Open-fronted Storage Shed – May Be the most versatile structure as it may be used for machinery, grain or hay storage, with the open side providing natural light. Bay spacing is normally about 8-9m, however, double bays could be an opportunity with the inclusion of a girder truss. Another choice features a canopy on the open-fronted region of the shed which will increase the undercover area.
MACHINERY SHED ACCESS OPTIONS
It is inconceivable to make the most of the area of your commercial shed if you are confined by impractical access options. Options and ideas for your machinery shed include:
An open-ended or drive-through configuration (discussed above).
A girder beam or girder truss, also called column removal, can be used to provide a wider bay entrance.
Sliding doors to one end or at both ends.
Make sure the pad at the front of your shed is big enough to make accessibility uncomplicated for lengthy machinery. If you are in the process of planning your shed site or readying your shed pad, you might find the video (below) helpful. Ben, one of our project managers, discusses our ‘Top 10 Tips’ for the ideal shed pad.
SIZE OF YOUR STORAGE BAYS
Most farm machinery sheds might be custom-designed to meet your specific guidelines. The sizing of bays and how many you integrate in your shed is something many farmers will customise, based upon how much space they need to have in their shed and the size of the machinery they desire to store inside.
A bay is essentially the amount of space between the columns inside the shed, so the broader that these are, the more space you will have to keep your machinery inside. This is really handy if you have large tractors or trucks you need to house in your farm machinery shed. There are constraints on how far apart bays can be as they offer the structural support for the roof but, if you know what’s going inside the shed, then our team can identify a way to position structural components so you get the access needed while sustaining strength.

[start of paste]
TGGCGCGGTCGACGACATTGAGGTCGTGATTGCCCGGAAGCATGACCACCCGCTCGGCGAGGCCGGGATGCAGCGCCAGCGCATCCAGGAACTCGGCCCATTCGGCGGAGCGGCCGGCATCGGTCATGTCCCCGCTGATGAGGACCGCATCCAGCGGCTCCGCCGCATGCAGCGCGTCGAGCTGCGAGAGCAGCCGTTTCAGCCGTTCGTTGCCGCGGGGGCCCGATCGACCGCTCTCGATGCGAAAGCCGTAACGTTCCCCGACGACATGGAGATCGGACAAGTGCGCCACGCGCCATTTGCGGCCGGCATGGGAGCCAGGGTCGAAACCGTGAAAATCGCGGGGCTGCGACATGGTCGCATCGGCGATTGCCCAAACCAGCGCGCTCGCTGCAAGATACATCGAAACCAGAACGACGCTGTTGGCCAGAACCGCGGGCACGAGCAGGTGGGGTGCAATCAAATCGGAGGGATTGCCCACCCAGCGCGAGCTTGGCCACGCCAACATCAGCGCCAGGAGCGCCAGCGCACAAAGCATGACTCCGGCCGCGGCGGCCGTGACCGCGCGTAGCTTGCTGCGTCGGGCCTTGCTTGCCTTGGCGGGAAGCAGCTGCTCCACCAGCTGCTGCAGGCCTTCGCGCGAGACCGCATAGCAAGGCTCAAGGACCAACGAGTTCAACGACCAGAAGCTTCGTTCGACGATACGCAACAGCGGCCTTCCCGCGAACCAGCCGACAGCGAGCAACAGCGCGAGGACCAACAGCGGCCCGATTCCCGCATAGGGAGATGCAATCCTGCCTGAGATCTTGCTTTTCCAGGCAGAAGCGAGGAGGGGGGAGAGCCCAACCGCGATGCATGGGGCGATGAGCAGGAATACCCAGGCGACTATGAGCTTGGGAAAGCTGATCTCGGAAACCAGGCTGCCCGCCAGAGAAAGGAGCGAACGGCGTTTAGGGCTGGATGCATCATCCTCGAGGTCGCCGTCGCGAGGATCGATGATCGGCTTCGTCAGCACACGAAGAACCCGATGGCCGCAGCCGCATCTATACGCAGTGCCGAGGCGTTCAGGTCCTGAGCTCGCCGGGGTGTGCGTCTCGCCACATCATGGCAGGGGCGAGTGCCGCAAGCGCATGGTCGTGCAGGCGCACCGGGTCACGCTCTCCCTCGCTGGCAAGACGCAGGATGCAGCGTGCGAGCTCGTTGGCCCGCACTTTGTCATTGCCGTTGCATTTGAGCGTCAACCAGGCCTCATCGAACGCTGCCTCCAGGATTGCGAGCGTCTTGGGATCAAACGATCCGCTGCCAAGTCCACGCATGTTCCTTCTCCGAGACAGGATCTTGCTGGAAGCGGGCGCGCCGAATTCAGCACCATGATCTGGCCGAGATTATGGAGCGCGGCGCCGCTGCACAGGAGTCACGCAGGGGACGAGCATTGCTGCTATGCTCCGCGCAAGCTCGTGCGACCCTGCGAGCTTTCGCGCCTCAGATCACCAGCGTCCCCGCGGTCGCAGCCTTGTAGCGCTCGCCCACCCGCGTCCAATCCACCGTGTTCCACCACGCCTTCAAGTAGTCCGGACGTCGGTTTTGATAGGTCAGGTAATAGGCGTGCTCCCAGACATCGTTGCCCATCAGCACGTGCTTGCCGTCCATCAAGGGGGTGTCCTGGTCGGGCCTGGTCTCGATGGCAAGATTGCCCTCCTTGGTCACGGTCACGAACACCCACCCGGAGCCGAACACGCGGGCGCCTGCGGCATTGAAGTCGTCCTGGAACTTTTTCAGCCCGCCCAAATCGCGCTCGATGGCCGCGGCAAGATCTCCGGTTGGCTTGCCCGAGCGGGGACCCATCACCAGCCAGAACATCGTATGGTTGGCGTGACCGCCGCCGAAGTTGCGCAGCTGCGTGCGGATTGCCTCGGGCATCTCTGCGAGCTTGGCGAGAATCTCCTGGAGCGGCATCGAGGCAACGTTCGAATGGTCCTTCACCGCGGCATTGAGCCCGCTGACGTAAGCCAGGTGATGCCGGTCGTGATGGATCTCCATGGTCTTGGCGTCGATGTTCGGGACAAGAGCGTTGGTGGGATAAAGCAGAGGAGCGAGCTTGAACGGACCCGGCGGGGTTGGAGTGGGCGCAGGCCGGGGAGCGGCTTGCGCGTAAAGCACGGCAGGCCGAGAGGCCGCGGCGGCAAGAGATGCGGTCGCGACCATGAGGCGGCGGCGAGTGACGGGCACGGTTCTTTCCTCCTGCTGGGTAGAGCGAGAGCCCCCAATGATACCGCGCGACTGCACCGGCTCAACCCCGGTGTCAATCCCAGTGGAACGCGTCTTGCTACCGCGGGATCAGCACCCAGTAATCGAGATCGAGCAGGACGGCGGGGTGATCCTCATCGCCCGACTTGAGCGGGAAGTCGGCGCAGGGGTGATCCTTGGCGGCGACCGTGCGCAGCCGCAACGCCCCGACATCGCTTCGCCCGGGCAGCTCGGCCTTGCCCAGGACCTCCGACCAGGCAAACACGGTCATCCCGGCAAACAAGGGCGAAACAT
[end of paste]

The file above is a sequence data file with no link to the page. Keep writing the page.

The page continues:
If you’re wanting to store larger machinery items and you’re concerned about supporting the roof of your shed, Wheatbelt Steel’s trussovers can also be used for extra structural support. Like the example (below), trussovers have been added to this combined farm shed for optimum support, due to very wide bays.
OTHER DESIGN CONSIDERATIONS
While the (above) designs are terrific for storing machinery, there are more variables you will need to take into consideration when first considering your shed design.
Doors – Personal accessibility, sliding doors or roller doors can be an asset if you are looking for extra weather protection, vermin protection or added security.
Open Sides – This is an alternative if you need to access your shed by driving straight in. It might be advantageous with longer equipment and during inclement weather. Open access may be created from multiple sides if required.
Know The Size of Your Equipment – Before you settle on your concept, ensure you assess the width, height, and length of your vehicles and machinery. Don’t forget to consider the number of vehicles you wish to store. This will help identify the most suitable setup and size of your shed.
Building Code – Always make certain you check with local government to determine compliance policies and any appropriate legislation.
Consider The Weather
Always consider the direction of prevailing weather when developing open-side or open-gable sheds. By placing your Wheatbelt Steel shed opening away from incoming weather, you can ensure greater and long-term protection of your machinery. This is very important for hay sheds.
WHAT IS THE REQUIRED THICKNESS FOR A CONCRETE SLAB
Selecting the right concrete slab thickness for your farm shed project can help avoid upkeep issues and further cost down the track.
Among the most common thickness for a shed slab is 150mm (6 inches), with one layer of reinforcing mesh. This is adequate for any farm machinery including tractors. However, if you are driving fully loaded semis or B-Doubles across the slab, a 170mm to 200mm is encouraged, and potentially another layer of reo mesh will be required. If you think your shed will require a thicker slab, Wheatbelt Steel can engineer a slab to suit whatever your purpose.
TIPS FOR MACHINERY STORAGE PAD PREPARATION
1. Get the pad laid before the shed is constructed.
2. Give the pad time to settle, have it ready well in advance.
3. Mechanically compact each layer.
4. Make your pad as flat as possible.
5. Ensure drainage is considered.